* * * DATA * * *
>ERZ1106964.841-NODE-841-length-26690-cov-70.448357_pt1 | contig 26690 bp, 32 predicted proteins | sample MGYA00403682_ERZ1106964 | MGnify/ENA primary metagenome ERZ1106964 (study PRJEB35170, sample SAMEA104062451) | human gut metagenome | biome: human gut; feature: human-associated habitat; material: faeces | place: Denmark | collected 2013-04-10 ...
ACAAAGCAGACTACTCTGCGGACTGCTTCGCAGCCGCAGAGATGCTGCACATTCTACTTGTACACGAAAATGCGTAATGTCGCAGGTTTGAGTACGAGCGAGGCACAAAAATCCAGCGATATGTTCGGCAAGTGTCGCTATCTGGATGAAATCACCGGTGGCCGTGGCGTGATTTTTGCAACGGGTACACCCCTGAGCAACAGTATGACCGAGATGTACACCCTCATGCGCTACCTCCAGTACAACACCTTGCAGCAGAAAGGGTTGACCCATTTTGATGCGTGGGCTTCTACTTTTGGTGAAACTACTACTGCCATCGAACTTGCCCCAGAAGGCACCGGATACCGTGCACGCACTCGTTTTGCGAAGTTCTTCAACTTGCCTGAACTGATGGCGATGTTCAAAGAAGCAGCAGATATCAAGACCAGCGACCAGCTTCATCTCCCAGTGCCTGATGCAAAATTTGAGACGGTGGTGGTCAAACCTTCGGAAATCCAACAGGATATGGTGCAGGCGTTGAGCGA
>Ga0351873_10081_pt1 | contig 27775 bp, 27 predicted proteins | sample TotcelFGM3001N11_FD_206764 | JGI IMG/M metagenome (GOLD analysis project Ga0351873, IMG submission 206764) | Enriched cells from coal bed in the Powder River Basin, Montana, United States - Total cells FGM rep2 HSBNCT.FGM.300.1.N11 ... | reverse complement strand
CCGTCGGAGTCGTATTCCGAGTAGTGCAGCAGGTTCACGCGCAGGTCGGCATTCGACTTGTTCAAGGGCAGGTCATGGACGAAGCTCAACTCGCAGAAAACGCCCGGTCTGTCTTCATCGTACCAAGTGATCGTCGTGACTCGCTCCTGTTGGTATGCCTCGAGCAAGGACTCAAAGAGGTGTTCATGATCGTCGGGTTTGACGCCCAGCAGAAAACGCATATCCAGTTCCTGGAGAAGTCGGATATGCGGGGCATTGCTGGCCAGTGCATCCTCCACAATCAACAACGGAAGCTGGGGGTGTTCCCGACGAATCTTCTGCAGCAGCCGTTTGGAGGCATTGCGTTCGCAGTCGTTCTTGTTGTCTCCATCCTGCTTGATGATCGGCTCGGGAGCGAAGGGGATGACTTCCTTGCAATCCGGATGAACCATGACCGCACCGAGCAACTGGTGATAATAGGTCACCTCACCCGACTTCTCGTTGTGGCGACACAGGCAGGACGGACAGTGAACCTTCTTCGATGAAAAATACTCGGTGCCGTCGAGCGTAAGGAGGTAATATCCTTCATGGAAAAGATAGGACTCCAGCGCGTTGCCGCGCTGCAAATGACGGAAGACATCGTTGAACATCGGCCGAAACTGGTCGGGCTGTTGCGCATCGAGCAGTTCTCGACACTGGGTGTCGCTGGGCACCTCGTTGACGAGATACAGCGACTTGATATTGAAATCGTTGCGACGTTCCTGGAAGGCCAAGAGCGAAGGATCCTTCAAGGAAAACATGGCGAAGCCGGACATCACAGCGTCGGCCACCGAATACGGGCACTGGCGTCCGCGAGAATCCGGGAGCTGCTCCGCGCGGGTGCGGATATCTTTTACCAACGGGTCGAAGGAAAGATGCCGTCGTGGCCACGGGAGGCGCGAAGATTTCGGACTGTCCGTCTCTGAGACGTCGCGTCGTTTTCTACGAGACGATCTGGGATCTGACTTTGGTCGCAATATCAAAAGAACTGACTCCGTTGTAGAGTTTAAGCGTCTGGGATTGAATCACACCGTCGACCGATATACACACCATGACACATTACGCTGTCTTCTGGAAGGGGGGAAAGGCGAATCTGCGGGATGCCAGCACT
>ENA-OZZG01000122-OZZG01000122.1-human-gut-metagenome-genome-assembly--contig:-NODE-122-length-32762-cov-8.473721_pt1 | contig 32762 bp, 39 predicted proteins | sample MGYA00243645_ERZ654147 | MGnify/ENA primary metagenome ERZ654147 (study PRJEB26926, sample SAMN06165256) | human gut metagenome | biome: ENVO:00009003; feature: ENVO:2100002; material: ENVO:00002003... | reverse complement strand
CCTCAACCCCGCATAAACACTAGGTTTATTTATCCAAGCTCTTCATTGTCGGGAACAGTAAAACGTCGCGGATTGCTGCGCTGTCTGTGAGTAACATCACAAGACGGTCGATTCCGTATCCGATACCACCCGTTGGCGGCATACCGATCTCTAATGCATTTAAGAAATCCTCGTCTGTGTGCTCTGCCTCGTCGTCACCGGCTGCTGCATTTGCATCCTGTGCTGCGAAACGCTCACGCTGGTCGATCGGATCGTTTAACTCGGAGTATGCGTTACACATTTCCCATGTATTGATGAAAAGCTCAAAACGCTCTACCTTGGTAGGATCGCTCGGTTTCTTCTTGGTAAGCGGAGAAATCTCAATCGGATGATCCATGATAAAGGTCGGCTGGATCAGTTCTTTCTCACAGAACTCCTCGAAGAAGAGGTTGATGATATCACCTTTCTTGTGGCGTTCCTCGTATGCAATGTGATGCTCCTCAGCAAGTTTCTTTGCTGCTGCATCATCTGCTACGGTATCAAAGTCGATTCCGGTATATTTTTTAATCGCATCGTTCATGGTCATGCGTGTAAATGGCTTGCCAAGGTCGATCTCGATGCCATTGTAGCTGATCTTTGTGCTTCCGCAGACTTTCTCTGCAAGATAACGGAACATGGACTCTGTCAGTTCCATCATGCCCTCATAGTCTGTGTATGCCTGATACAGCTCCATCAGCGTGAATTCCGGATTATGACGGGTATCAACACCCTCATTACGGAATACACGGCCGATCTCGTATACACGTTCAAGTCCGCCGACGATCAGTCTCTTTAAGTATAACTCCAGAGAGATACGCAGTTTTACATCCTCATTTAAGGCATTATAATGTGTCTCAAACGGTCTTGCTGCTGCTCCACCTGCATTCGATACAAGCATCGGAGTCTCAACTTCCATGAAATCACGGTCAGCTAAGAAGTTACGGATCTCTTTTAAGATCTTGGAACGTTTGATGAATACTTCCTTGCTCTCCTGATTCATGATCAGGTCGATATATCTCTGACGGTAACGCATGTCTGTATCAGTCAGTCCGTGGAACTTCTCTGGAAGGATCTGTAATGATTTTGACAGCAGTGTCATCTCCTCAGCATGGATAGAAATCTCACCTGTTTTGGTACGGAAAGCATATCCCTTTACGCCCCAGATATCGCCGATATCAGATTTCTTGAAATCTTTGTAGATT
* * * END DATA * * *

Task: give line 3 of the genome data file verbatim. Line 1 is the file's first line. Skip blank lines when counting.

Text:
>Ga0351873_10081_pt1 | contig 27775 bp, 27 predicted proteins | sample TotcelFGM3001N11_FD_206764 | JGI IMG/M metagenome (GOLD analysis project Ga0351873, IMG submission 206764) | Enriched cells from coal bed in the Powder River Basin, Montana, United States - Total cells FGM rep2 HSBNCT.FGM.300.1.N11 ... | reverse complement strand